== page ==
By Spiros Sideris – Athens
Once the next few days pending the results of stress tests for the Greek banks, a telegraph of the Spanish agency Efe comes to note that four Greek banks will not be able to complete the process successfully.
Citing unnamed sources, Efe reports that a total of 11 banks will fail to pass the stress tests, with four greek ones among them.
According to Efe, preliminary data suggest that the stress tests that will be officially announced by the European Central Bank on Sunday will fail (apart from the Greek) three Italian, two Austrian, one Cypriot and possibly a Portuguese bank.
However it does not report data for the additional funds that the banks will have to raise, in order to restore the minimum capital adequacy requirement, since the amounts are subject to changes until the last minute.
In the previous days executives of the Greek banks and the Finance minister Gikas Charvouvelis had estimated that if additional capital needs were identified for the Greek banks, those would be covered easily by the private sector, as was reported by the newspaper “Kathimerini”.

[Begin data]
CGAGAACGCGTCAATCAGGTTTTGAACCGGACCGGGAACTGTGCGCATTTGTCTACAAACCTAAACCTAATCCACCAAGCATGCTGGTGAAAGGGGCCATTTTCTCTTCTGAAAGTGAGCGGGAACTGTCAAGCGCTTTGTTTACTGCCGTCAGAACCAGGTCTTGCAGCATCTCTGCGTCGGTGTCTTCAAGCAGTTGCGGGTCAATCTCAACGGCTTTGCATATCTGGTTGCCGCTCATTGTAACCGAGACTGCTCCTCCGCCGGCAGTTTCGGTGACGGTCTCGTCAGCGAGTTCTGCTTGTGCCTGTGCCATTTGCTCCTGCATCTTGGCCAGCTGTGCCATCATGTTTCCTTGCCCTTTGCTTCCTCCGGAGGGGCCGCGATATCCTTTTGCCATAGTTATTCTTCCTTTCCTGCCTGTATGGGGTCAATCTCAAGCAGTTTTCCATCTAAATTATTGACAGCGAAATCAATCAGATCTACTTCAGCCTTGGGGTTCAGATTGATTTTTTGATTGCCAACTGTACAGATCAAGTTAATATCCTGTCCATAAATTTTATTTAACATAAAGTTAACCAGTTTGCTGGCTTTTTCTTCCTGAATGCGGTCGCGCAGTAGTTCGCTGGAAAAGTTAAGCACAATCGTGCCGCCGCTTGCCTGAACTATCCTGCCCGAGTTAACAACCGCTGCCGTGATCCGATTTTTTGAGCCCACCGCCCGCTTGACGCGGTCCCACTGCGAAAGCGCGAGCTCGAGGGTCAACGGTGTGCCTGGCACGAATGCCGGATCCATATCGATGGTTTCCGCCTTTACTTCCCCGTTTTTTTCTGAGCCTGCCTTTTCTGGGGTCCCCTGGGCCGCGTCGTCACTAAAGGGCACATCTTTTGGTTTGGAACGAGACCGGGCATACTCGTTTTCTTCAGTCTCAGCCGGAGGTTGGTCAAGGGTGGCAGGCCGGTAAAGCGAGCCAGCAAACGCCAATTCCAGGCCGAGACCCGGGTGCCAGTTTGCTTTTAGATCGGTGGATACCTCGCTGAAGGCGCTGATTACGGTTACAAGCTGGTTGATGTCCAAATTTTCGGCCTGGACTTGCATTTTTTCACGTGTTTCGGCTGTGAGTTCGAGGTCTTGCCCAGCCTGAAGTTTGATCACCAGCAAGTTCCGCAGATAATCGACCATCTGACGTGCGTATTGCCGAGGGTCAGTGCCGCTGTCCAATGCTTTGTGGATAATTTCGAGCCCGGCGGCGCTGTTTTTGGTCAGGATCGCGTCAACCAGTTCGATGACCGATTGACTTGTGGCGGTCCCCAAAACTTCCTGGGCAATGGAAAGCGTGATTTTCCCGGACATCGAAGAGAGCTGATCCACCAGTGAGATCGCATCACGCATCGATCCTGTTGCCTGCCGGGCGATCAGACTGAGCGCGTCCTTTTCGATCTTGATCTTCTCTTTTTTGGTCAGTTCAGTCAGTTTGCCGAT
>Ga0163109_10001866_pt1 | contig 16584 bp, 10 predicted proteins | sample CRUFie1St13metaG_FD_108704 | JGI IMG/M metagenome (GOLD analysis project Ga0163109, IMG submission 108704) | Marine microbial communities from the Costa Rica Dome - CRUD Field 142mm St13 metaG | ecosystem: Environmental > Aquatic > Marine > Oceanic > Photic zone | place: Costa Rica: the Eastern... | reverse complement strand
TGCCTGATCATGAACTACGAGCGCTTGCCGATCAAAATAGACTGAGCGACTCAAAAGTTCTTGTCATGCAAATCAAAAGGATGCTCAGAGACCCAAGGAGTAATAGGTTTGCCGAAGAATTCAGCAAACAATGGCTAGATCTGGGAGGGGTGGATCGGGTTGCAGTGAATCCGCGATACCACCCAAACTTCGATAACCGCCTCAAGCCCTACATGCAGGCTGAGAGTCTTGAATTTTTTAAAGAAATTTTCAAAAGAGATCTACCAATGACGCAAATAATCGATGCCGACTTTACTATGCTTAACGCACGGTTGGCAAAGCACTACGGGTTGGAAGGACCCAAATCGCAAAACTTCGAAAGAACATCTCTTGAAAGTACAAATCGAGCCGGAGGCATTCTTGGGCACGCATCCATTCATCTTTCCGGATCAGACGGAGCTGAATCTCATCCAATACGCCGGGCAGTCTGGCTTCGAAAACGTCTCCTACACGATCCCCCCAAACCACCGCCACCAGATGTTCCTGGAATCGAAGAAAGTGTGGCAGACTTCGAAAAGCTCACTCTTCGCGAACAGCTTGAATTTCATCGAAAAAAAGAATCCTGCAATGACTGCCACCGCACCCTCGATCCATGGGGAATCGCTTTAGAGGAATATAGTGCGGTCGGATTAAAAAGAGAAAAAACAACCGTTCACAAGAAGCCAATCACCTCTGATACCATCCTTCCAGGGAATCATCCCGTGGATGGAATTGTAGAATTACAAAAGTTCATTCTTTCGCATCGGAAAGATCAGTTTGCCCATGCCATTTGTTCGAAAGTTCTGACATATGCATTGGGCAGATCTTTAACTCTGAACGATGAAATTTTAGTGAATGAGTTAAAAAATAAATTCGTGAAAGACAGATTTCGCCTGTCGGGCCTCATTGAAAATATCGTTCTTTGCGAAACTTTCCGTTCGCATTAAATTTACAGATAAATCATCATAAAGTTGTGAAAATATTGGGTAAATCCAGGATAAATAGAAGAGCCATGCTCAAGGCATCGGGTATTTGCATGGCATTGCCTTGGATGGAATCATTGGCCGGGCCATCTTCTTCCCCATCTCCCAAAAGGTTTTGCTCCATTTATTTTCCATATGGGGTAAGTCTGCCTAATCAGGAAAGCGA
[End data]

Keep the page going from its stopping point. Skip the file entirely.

It should be noted that the Greek Financial Stability Fund has EUR 11.5 billion just to cover the capital needs of the Greek banks. The ECB will take the direct supervision of 130 systemic Eurozone banks from 4 November, as part of the banking unification.
It is estimated that the stress tests and the evaluation process for the asset quality (AQR), which the systemic eurozone banks have undergone in the previous months will dispel any doubts of investors about the health of European banks.
Similarly, the ECB wants the test to be tough and reliable, both to protect its own credibility and also to truly enhance the credibility of banks, so that they will ultimately be strengthened by investors to again be able to lend and support the recovery of the Eurozone.
Denies the European Central Bank
The ECB was quick to deny the information of the Spanish news agency. As announced, the final results of the tests to which it has submitted the european banks have not yet been sent to them and therefore any reference to them is guesswork.